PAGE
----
Their actions revealed Trijicon was forced to provide the Pentagon with kits to remove the codes. http://www.rawstory.com/rs/2011/01/highranking-members-military-partknights-malta-opus-dei-reporter-claims/ Firm to Remove Bible References From Gun Sights By ERIK ECKHOLM Published: January 21, 2010 Bowing to Pentagon concerns and an international outcry, a Michigan arms company said Thursday that it would immediately stop embossing references to New Testament Scriptures on rifle sights it sells the military.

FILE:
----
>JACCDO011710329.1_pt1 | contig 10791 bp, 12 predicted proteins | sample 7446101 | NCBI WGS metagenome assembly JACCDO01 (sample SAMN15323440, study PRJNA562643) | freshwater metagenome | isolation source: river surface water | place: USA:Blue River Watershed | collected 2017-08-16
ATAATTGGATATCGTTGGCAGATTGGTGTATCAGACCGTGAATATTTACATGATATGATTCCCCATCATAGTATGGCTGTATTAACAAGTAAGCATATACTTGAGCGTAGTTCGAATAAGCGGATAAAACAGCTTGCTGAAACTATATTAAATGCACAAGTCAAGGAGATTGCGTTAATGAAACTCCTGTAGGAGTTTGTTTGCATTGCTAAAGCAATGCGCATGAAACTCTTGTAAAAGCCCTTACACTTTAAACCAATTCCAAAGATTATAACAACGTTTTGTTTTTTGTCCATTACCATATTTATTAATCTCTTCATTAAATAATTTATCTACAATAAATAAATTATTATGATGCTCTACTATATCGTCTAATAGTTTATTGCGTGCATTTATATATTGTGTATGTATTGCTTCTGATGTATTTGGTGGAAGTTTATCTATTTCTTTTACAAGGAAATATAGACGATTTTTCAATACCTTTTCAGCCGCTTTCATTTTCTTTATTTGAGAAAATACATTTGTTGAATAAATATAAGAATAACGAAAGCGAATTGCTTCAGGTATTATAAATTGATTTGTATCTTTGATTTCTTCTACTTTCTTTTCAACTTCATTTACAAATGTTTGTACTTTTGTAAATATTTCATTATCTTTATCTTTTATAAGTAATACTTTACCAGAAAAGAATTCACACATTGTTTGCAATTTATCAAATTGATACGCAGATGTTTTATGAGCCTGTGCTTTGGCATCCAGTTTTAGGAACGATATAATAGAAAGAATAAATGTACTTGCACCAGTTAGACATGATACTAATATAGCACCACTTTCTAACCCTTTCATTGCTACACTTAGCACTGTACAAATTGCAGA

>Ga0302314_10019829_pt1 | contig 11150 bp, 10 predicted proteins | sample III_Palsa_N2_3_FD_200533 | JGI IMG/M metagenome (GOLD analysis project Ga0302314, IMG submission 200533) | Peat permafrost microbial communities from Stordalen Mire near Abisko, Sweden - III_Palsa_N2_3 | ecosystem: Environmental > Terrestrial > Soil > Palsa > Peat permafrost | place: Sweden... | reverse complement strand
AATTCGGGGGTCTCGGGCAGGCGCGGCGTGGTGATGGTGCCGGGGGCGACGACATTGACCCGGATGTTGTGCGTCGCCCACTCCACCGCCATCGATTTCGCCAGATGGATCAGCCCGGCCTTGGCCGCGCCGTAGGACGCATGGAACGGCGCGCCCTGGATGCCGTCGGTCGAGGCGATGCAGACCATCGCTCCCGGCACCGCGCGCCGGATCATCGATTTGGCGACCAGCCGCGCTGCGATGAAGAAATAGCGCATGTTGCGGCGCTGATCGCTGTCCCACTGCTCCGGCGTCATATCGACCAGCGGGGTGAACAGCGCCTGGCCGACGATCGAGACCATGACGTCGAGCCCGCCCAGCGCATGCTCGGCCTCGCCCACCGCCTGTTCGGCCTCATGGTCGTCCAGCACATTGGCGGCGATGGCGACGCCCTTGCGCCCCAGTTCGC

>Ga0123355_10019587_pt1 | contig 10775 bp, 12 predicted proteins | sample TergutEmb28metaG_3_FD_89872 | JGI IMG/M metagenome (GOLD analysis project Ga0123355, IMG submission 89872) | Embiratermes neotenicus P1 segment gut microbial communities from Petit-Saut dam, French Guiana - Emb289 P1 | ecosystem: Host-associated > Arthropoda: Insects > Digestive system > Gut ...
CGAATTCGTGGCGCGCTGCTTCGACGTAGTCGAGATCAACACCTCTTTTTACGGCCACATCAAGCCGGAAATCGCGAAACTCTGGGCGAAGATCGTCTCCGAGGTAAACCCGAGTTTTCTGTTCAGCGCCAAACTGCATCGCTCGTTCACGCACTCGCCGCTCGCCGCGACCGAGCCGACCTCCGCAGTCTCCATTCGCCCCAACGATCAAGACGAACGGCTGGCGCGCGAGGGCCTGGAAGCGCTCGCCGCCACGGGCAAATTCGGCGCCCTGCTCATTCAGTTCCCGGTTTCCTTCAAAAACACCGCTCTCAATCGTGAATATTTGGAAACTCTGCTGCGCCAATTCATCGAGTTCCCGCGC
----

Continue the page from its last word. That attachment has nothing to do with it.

ABC News At the end of this gun scope's model number is a Biblical reference, “JN8:12,” for the Book of John, Chapter 8, Verse 12. The company, Trijicon Inc., has multimillion-dollar contracts with the Pentagon for advanced telescopic sights that are widely used in Iraq and Afghanistan. Trijicon also said it would provide the Pentagon with 100 free kits to use for removing the lettering on existing weapons. For years, the company acknowledged, it has put small scriptural references near the model numbers on some products, a practice started by its founder, who was a Christian. The references, like JN8:12 and 2COR4:6, referring to passages in the Gospel of John and in Second Corinthians, had not been widely noticed or debated until an ABC News report this week. Scopes with biblical references were also sold to the Australian, New Zealand and British militaries. Neither the company nor the Pentagon released estimates of how many current military weapons carried Trijicon gun sights. The Marine Corps has a $660 million contract with Trijicon for more than 200,000 of the high-tech rifle sights, said Capt. Geraldine Carey, a Marine spokeswoman. The Army said it had bought just under 200,000 of the sights.